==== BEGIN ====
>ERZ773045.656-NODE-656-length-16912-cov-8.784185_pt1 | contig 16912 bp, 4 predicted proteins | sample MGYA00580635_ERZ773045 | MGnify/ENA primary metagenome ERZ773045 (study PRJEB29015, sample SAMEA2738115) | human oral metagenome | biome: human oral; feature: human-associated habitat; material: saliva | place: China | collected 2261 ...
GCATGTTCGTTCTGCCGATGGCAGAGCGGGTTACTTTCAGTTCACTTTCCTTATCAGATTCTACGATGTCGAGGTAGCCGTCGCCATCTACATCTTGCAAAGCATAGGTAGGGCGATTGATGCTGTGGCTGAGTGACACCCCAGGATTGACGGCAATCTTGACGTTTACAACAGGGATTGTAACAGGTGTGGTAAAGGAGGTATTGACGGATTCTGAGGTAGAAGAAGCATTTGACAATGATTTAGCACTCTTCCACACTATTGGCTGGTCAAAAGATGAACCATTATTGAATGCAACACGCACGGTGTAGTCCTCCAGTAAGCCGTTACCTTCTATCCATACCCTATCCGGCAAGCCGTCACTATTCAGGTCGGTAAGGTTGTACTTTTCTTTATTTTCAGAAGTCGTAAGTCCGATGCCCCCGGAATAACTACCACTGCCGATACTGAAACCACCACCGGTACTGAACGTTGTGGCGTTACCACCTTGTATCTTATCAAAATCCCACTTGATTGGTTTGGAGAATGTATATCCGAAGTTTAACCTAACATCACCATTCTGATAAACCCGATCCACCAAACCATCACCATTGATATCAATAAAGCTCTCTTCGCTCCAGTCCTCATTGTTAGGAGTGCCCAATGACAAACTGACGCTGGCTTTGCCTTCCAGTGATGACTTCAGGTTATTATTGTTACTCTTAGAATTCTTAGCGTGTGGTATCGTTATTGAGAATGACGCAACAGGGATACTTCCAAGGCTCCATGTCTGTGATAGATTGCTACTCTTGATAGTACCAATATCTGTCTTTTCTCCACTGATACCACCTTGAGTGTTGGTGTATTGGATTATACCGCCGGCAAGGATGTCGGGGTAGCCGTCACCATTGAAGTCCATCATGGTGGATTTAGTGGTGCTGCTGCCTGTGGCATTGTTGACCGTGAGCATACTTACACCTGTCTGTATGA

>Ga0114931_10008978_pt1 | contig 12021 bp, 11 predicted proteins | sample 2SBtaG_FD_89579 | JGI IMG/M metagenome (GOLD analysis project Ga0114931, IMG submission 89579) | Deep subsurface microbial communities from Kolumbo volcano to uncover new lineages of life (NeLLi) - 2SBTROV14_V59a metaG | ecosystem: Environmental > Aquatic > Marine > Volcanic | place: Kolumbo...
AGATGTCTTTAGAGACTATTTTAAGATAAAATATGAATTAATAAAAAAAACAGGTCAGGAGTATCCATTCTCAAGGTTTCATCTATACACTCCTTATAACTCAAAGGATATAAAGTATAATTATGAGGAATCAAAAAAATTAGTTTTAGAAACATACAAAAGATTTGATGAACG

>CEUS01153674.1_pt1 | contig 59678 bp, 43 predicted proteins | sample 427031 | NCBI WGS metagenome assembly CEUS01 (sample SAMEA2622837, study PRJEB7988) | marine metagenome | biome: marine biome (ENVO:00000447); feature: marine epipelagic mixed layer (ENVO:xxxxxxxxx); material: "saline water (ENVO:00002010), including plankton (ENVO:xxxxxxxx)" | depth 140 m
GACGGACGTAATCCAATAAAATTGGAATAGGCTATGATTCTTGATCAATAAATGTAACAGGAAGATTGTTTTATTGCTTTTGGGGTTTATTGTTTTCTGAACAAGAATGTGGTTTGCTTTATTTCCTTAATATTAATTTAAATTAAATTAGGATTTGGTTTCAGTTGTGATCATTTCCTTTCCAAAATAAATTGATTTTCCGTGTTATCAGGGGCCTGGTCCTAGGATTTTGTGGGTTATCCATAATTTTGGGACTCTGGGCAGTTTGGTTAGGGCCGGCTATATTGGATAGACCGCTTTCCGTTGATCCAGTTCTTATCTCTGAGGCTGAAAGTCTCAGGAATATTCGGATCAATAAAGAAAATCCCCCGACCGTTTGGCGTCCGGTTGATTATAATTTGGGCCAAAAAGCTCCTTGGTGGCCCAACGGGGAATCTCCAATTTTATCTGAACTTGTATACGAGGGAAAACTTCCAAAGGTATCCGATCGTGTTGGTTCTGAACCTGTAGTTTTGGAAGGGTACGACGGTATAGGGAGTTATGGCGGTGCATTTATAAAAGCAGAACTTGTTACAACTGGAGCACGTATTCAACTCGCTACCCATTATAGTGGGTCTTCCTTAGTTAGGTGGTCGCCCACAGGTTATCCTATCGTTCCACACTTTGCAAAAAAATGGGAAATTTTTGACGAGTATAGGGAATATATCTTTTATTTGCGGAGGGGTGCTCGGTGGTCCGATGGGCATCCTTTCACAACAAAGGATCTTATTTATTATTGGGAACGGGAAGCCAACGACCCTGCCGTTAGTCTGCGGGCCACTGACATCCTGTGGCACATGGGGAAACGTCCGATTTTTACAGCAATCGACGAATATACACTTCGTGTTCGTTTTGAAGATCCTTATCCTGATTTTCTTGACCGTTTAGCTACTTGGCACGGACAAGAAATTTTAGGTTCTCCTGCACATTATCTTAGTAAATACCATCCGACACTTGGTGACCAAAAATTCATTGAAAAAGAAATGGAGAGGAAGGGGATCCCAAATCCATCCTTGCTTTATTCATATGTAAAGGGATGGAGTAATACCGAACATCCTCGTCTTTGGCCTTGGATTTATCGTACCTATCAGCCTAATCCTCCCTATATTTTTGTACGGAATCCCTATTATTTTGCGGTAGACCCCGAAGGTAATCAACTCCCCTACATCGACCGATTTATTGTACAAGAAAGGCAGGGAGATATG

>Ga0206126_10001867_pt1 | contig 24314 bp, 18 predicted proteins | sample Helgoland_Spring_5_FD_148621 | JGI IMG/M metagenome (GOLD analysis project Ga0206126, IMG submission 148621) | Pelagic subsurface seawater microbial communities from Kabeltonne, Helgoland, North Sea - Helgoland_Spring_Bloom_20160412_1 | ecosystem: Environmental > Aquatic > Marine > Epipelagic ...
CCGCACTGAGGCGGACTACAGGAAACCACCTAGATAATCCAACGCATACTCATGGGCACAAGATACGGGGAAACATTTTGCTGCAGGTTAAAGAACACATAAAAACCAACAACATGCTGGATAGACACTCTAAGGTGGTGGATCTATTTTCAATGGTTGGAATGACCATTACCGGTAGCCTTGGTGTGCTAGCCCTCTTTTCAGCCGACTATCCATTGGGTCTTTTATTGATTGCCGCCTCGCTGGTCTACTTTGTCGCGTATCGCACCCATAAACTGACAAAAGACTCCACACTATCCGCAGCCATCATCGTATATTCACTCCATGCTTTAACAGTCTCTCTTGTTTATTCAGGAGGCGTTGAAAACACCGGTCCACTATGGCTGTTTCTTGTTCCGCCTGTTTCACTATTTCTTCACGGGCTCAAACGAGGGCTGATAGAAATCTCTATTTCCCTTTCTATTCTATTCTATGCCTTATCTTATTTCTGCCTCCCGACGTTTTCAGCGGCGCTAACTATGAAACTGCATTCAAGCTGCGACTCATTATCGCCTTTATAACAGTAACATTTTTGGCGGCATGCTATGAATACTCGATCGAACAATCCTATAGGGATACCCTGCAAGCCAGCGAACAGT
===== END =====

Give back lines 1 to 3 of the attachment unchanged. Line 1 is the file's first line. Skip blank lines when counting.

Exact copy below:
>ERZ773045.656-NODE-656-length-16912-cov-8.784185_pt1 | contig 16912 bp, 4 predicted proteins | sample MGYA00580635_ERZ773045 | MGnify/ENA primary metagenome ERZ773045 (study PRJEB29015, sample SAMEA2738115) | human oral metagenome | biome: human oral; feature: human-associated habitat; material: saliva | place: China | collected 2261 ...
GCATGTTCGTTCTGCCGATGGCAGAGCGGGTTACTTTCAGTTCACTTTCCTTATCAGATTCTACGATGTCGAGGTAGCCGTCGCCATCTACATCTTGCAAAGCATAGGTAGGGCGATTGATGCTGTGGCTGAGTGACACCCCAGGATTGACGGCAATCTTGACGTTTACAACAGGGATTGTAACAGGTGTGGTAAAGGAGGTATTGACGGATTCTGAGGTAGAAGAAGCATTTGACAATGATTTAGCACTCTTCCACACTATTGGCTGGTCAAAAGATGAACCATTATTGAATGCAACACGCACGGTGTAGTCCTCCAGTAAGCCGTTACCTTCTATCCATACCCTATCCGGCAAGCCGTCACTATTCAGGTCGGTAAGGTTGTACTTTTCTTTATTTTCAGAAGTCGTAAGTCCGATGCCCCCGGAATAACTACCACTGCCGATACTGAAACCACCACCGGTACTGAACGTTGTGGCGTTACCACCTTGTATCTTATCAAAATCCCACTTGATTGGTTTGGAGAATGTATATCCGAAGTTTAACCTAACATCACCATTCTGATAAACCCGATCCACCAAACCATCACCATTGATATCAATAAAGCTCTCTTCGCTCCAGTCCTCATTGTTAGGAGTGCCCAATGACAAACTGACGCTGGCTTTGCCTTCCAGTGATGACTTCAGGTTATTATTGTTACTCTTAGAATTCTTAGCGTGTGGTATCGTTATTGAGAATGACGCAACAGGGATACTTCCAAGGCTCCATGTCTGTGATAGATTGCTACTCTTGATAGTACCAATATCTGTCTTTTCTCCACTGATACCACCTTGAGTGTTGGTGTATTGGATTATACCGCCGGCAAGGATGTCGGGGTAGCCGTCACCATTGAAGTCCATCATGGTGGATTTAGTGGTGCTGCTGCCTGTGGCATTGTTGACCGTGAGCATACTTACACCTGTCTGTATGA

>Ga0114931_10008978_pt1 | contig 12021 bp, 11 predicted proteins | sample 2SBtaG_FD_89579 | JGI IMG/M metagenome (GOLD analysis project Ga0114931, IMG submission 89579) | Deep subsurface microbial communities from Kolumbo volcano to uncover new lineages of life (NeLLi) - 2SBTROV14_V59a metaG | ecosystem: Environmental > Aquatic > Marine > Volcanic | place: Kolumbo...